Field Naturalists’ Club of Ballarat hosted the South East Australian Naturalists Association autumn camp in Ballarat on the weekend of 13-16 March.
Seventy naturalists from 13 Field Naturalists Clubs around Victoria attended. Visitors came from Portland, Warnambool, Timboon, Geelong, Castlemaine, Bendigo, Alexandra, Melbourne, Ringwood, Latrobe Valley and Sale.
Naturalists went on excursions, led by local naturalists, to observe the plants, trees, birds, ants, geology and history of bushland areas around Ballarat.
At Lake Burrumbeet visitors watched several hundred pelicans feeding close to the southern shore. One thousand pelicans were seen on the lake. While walking through bushland near Haddon Scarlet Robins and Grey Fantails were seen.
During a bird walk around Lake Wendouree the visitors were delighted to see 38 species of birds including Musk Duck, Blue-billed Duck and Great Crested, Hoary-headed and Australasian Grebe.
Another bird watching group visited sites in the Creswick area where we usually find a variety of small migratory birds. As is often the case, several species expected to be seen were not sighted, presumably having departed on their long return flight north. Tawny Frogmouths with young had been sighted a few days before our excursion but these had also moved. We did see a Wedge-tailed Eagle, a variety of water birds, Rosellas and a Rufous Fantail.
One excursion looked at the types of ants in urban parks. Other excursions to Creswick, Scarsdale, Wombat Forest, Mt Buninyong, Macarthur Park showed visitors the diversity of habitat in the Ballarat area.
Roger Thomas led an excursion around Macarthur Park and Paul’s wetlands with the group sighting 24 species of birds at Macarthur Park and 14 at Paul’s wetland.
The buried rivers of gold around Creswick made for an interesting circuit with participants travelling through the impressive Kingston avenue of honour, past former mine sites and through volcanic plains, visiting the historic Monier bridge built by Sir John Monash at Lawrence and finishing at the Australasian Number 2 mine, the site of Australia’s worst gold mining disaster.
Visitors had the opportunity to visit the Ballarat botanic gardens to see the spectacular begonias and marvel at the great trees planted by our pioneers which included the enormous blue gum along the Gilles Street boundary.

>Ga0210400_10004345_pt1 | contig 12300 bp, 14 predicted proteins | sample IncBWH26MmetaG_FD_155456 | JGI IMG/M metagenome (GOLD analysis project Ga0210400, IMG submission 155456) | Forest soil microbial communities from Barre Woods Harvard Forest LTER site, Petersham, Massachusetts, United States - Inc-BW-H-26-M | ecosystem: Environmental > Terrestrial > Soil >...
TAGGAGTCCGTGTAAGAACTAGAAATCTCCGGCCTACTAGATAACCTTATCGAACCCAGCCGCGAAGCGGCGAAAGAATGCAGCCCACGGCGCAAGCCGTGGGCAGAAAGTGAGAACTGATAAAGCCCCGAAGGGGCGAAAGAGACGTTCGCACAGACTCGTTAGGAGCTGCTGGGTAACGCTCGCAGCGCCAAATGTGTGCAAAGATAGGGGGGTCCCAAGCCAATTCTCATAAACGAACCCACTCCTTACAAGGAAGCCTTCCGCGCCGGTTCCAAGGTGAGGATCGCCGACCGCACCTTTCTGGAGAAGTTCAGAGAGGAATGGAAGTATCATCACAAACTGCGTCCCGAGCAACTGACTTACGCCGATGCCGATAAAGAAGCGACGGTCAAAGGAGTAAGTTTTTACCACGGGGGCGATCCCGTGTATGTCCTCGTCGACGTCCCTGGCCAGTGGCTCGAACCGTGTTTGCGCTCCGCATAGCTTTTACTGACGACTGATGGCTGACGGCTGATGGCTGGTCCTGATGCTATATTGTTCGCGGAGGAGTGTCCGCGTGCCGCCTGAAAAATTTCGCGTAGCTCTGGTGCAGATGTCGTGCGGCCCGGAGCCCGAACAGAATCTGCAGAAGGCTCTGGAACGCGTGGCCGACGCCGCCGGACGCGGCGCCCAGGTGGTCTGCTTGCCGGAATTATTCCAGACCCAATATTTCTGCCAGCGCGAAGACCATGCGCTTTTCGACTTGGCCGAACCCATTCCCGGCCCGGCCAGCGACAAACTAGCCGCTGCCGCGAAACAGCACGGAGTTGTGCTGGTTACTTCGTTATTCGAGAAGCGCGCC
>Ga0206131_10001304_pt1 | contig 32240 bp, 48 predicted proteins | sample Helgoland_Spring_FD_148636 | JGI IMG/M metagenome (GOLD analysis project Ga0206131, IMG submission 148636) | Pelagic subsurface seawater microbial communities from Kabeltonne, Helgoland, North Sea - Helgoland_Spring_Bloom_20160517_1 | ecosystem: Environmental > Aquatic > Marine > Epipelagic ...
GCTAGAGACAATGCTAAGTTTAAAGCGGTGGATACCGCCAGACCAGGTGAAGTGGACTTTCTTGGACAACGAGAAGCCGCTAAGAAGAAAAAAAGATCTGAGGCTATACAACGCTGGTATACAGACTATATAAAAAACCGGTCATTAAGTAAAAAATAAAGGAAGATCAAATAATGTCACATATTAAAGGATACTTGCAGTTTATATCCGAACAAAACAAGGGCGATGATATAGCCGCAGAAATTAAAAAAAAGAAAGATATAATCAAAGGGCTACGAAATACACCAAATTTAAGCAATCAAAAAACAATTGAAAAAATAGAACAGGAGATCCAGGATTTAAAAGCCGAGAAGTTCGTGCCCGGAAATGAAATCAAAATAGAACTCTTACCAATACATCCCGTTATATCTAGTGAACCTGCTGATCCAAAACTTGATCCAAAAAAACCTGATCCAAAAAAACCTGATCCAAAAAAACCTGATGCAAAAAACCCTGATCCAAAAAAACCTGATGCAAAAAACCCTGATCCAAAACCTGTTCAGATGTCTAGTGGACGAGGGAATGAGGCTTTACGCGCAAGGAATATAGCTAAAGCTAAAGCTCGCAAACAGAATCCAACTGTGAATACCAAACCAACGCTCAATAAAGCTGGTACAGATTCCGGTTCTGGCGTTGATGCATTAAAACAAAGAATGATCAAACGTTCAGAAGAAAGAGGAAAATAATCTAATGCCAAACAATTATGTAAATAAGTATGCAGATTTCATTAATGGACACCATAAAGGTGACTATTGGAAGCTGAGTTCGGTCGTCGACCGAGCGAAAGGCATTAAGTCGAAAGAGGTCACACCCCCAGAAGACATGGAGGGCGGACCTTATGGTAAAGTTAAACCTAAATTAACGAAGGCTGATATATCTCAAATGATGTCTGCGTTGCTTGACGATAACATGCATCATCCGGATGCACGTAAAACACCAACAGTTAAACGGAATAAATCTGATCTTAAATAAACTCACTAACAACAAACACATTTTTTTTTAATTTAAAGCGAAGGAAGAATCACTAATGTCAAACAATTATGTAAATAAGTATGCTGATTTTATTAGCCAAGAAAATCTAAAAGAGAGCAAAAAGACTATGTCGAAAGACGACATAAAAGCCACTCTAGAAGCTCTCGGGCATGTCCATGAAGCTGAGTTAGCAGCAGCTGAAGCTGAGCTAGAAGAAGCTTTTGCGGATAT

On a 40 acre bush property of Club members at Scarsdale visitors enjoyed the resident birdlife on the wetland, a pair of Tawny Frogmouths, the local Enfield Grevillea, Grevillea bedggoodiana, and colonies of three incredibly small native orchids: Tiny Greenhoods, Parsons Bands and Bearded Midge Orchids in the Heathy Dry Woodland.
Gayle Osborne of the community group ‘Wombat Forestcare’ lead an excursion to Wombat Forest. Special features were areas of Sedgy Riparian Woodland and then a hill slope of Heathy Dry Forest. Yarra Gums were common across both areas, which tend to have large hollow, and we were entertained by a group of Gang-gang Cockatoos.
Research sites of a long-term study established in 1984 in the Wombat Forest to quantify the effects of spring versus autumn burning and fire frequency on flora, fauna, invertebrates, tree growth, soil fertility and fuel levels. We were led by Dr Kevin Tolhurst of the University of Melbourne’s Creswick Campus, who’s knowledge of fire ecology was an inspiration to us all, and highlighted the importance of research in this area. One plot visited had not been burned for over 70 years, while others have been burned seven times in the past 30 years. The results are vital for our understanding of fire management, yet maintenance of funding for long term research is under constant threat.
Visitors walked the La Gerche Trail, a 2.2 km circuit under towering specimens of 120 year old pines, oaks and other exotic and some native species. The trail commemorates the life of John La Gerche (1845-1914) who worked with other forest bailiffs to control the rampant cutting of the Ballarat-Creswick Forest for mining and other timber. La Gerche also established a plant nursery and Sawpit Gully and trails of tree species for regeneration of mined areas, which now has Victorian Heritage Status. The Field Naturalists Club of Ballarat is involved with Parks Victoria in a project to re-sign the La Gerche Track, which will be completed in 2015.
On Friday night after dinner speaker, Emily Noble of Field Naturalists’ Club of Ballarat, showed images of a range of trees, orchids, birds, ants and flies found in the area.
On Saturday night, Martin Scuffins spoke on the care of injured birds of prey and enthralled the audience by feeding a Barn Owl. Martin brought in a Barn Owl to illustrate his comments about raptors, thrilling the audience as the bird enjoyed being fed.